With hospitals and medical facilities around the world facing critical shortages of protective equipment due to the coronavirus crisis, WSP employees have joined volunteers across the UK and the USA answering the call to produce face shields using 3D printers and laser cutters.
In the UK, London-based Pete Townsend, BIM model manager, and Tim Neobard, Project Controls Manager, are involved in two separate initiatives. Pete arranged to access WSP 3D printers plus all the printing materials that he could lay his hands on to start printing for an organisation called 3DCrowd UK. He is printing 100 shields a week and WSP has contributed funds to purchase additional printing materials so he can continue until there is no further demand. “Knowing that there was a demand for essential supplies and being in a fortunate position to have the equipment solution at hands, as engineers, it’s in our DNA to help in times of need,” he said.
Meanwhile Tim Neobard is using laser cutters to manufacture face shields as part of a collaboration with community workshop, East Essex Hackspace. “We crowdfunded to raise £10,000 to buy a laser cutter and materials for 13,000 face shields,” he said. “So far, we’ve produced 9,500 face shields for the local hospitals, care homes and GPs in East Essex and are awaiting requests for more. We also 3D-printed around 5,000 ear protectors for NHS workers.”
In the USA, two colleagues from our office in Richmond, Virginia - associate mechanical engineer, Tucker Matthews, and vice president Mike Juergens - are printing and distributing face shields to local healthcare workers using an approved model that Tucker found on the NIH website (National Institutes of Health). They can produce six face shields a day per printer and use transparency paper for overhead projectors for the face shield, with buttonhole elastic and shock cord for the headband material. Thanks to the generosity of a WSP colleague in Chicago, Tucker was able to buy a second printer which has enable him to double his production. “This situation really shows how awesome 3D printing is at adapting manufacturing to produce goods that are in immediate need,” said Tucker. “Even in Richmond, where we are doing relatively well on PPE supplies and COVID cases compared to other US cities, every facility is desperately short on PPE. And in addition to healthcare workers, police and firefighters are responding to calls from COVID patients but have received no PPE. I’ve had police and fire first responders actually try to buy face shields from me. We can’t make them fast enough.”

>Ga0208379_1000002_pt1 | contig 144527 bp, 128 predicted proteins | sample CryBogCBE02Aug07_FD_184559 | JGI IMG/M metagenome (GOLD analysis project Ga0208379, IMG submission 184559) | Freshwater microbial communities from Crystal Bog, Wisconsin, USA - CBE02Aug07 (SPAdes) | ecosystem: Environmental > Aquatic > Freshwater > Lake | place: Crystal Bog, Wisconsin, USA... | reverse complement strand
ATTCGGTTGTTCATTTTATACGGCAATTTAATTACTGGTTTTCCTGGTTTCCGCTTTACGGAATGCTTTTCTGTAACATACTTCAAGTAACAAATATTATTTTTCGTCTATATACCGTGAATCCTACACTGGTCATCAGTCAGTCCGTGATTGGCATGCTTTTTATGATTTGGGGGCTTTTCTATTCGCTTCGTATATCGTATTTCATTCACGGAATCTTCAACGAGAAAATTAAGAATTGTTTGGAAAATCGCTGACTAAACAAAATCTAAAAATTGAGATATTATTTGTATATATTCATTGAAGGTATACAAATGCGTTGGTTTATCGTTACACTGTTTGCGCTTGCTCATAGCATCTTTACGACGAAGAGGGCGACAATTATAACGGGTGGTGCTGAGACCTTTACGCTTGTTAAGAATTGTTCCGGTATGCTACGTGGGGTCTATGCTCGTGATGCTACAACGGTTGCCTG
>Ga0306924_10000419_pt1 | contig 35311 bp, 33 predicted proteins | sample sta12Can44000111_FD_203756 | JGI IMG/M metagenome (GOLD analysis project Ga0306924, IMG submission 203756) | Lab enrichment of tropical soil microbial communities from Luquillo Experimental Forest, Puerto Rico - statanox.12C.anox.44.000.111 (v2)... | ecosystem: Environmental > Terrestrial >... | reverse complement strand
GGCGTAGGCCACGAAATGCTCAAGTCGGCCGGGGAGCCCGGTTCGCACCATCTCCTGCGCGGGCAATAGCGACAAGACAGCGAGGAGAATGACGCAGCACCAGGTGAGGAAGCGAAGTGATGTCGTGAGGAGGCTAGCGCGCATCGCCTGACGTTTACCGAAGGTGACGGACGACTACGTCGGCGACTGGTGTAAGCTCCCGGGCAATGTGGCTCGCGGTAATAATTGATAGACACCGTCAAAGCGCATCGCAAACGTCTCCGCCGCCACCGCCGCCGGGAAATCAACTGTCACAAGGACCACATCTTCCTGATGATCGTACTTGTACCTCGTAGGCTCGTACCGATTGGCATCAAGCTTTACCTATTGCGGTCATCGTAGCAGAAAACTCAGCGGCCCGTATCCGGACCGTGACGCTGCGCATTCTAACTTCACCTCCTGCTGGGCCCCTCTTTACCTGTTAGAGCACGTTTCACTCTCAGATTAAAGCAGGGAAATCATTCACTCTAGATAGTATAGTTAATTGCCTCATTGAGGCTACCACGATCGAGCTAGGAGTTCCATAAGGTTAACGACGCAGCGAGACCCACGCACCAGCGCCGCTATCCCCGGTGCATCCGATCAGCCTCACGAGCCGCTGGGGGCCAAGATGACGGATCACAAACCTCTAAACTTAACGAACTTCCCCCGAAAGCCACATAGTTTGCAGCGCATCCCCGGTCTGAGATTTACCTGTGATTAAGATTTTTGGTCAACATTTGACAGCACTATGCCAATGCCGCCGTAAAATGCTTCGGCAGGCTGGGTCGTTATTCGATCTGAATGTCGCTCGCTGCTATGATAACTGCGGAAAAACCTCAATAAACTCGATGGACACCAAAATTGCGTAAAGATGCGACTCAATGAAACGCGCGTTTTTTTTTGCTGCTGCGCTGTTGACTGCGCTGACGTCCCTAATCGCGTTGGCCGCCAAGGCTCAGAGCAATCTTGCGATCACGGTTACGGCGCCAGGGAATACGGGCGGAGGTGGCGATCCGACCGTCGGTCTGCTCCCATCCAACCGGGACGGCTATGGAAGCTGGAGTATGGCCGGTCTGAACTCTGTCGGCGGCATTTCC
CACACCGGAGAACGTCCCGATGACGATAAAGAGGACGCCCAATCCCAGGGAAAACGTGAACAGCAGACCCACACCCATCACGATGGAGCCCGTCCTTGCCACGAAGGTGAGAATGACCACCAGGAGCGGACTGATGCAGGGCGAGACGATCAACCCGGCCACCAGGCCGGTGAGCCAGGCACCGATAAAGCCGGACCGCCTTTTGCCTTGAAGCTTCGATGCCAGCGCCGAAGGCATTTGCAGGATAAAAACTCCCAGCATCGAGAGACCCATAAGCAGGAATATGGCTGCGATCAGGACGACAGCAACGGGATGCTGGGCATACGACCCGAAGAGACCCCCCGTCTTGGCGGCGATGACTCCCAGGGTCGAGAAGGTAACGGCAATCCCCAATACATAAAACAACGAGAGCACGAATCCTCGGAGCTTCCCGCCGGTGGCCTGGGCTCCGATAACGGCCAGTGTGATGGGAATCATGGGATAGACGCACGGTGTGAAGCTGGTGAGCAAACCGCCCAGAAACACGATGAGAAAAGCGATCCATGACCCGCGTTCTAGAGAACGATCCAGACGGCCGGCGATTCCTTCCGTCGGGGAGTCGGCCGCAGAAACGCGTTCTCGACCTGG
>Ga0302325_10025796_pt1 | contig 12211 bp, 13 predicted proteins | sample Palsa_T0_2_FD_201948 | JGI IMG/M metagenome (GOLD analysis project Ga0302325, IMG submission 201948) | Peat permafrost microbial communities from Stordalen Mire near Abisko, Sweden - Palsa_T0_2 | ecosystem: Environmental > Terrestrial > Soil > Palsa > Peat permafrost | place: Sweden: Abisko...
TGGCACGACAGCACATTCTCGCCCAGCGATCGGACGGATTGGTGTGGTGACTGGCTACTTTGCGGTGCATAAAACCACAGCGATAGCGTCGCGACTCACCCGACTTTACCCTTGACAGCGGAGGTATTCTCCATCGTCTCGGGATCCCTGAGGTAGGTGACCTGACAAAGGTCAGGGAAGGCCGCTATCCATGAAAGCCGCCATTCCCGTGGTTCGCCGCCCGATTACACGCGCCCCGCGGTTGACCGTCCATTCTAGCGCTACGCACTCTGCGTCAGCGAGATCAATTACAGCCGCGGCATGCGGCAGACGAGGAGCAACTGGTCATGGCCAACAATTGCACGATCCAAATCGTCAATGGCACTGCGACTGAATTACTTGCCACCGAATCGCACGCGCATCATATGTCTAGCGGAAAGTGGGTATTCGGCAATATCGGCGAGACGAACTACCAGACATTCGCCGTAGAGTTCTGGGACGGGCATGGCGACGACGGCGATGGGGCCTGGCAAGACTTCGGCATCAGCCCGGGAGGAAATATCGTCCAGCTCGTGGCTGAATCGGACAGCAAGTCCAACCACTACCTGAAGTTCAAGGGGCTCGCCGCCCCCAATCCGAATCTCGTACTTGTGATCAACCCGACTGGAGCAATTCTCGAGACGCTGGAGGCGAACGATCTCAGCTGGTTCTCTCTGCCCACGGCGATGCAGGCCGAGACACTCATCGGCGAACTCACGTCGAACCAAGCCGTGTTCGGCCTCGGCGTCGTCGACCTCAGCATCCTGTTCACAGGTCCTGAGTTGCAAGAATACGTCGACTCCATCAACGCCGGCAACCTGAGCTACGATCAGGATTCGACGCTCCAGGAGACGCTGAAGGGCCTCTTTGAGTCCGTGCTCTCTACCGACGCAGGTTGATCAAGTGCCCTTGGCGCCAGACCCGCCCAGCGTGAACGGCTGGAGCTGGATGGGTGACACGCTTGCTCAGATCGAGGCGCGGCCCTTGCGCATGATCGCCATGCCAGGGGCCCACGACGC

When asked how many are they planning to make, Mike Juergens said “I plan to keep printing them as long as there is a need”